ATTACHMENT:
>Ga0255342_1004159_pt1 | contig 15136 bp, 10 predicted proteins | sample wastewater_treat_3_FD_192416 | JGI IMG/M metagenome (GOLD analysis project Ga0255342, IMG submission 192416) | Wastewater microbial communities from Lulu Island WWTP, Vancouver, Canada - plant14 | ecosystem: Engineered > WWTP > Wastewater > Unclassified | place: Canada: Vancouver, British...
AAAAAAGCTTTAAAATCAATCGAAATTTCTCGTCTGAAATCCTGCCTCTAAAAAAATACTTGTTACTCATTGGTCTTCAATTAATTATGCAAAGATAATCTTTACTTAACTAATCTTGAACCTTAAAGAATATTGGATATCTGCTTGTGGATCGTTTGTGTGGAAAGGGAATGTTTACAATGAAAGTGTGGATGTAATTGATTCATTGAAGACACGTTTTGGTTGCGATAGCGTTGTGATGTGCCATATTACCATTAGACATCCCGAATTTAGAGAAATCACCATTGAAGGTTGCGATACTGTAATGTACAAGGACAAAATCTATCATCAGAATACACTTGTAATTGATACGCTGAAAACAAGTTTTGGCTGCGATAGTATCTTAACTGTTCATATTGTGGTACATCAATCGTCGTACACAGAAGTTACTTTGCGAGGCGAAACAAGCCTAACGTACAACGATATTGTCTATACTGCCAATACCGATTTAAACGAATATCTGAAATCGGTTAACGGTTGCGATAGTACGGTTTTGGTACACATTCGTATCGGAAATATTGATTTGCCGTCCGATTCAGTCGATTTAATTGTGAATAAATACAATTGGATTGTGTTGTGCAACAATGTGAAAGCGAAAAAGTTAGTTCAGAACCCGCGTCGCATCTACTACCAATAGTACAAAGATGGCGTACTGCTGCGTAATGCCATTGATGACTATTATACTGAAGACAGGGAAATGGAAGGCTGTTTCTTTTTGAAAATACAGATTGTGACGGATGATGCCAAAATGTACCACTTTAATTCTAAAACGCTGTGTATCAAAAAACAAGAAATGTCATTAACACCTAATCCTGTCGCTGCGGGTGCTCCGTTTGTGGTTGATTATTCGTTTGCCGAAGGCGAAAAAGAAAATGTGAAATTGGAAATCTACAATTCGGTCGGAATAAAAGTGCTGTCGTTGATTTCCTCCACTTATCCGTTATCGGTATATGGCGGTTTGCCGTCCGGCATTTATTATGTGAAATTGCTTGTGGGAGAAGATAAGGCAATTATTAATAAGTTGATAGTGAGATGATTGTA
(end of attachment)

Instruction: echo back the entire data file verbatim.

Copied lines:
>Ga0255342_1004159_pt1 | contig 15136 bp, 10 predicted proteins | sample wastewater_treat_3_FD_192416 | JGI IMG/M metagenome (GOLD analysis project Ga0255342, IMG submission 192416) | Wastewater microbial communities from Lulu Island WWTP, Vancouver, Canada - plant14 | ecosystem: Engineered > WWTP > Wastewater > Unclassified | place: Canada: Vancouver, British...
AAAAAAGCTTTAAAATCAATCGAAATTTCTCGTCTGAAATCCTGCCTCTAAAAAAATACTTGTTACTCATTGGTCTTCAATTAATTATGCAAAGATAATCTTTACTTAACTAATCTTGAACCTTAAAGAATATTGGATATCTGCTTGTGGATCGTTTGTGTGGAAAGGGAATGTTTACAATGAAAGTGTGGATGTAATTGATTCATTGAAGACACGTTTTGGTTGCGATAGCGTTGTGATGTGCCATATTACCATTAGACATCCCGAATTTAGAGAAATCACCATTGAAGGTTGCGATACTGTAATGTACAAGGACAAAATCTATCATCAGAATACACTTGTAATTGATACGCTGAAAACAAGTTTTGGCTGCGATAGTATCTTAACTGTTCATATTGTGGTACATCAATCGTCGTACACAGAAGTTACTTTGCGAGGCGAAACAAGCCTAACGTACAACGATATTGTCTATACTGCCAATACCGATTTAAACGAATATCTGAAATCGGTTAACGGTTGCGATAGTACGGTTTTGGTACACATTCGTATCGGAAATATTGATTTGCCGTCCGATTCAGTCGATTTAATTGTGAATAAATACAATTGGATTGTGTTGTGCAACAATGTGAAAGCGAAAAAGTTAGTTCAGAACCCGCGTCGCATCTACTACCAATAGTACAAAGATGGCGTACTGCTGCGTAATGCCATTGATGACTATTATACTGAAGACAGGGAAATGGAAGGCTGTTTCTTTTTGAAAATACAGATTGTGACGGATGATGCCAAAATGTACCACTTTAATTCTAAAACGCTGTGTATCAAAAAACAAGAAATGTCATTAACACCTAATCCTGTCGCTGCGGGTGCTCCGTTTGTGGTTGATTATTCGTTTGCCGAAGGCGAAAAAGAAAATGTGAAATTGGAAATCTACAATTCGGTCGGAATAAAAGTGCTGTCGTTGATTTCCTCCACTTATCCGTTATCGGTATATGGCGGTTTGCCGTCCGGCATTTATTATGTGAAATTGCTTGTGGGAGAAGATAAGGCAATTATTAATAAGTTGATAGTGAGATGATTGTA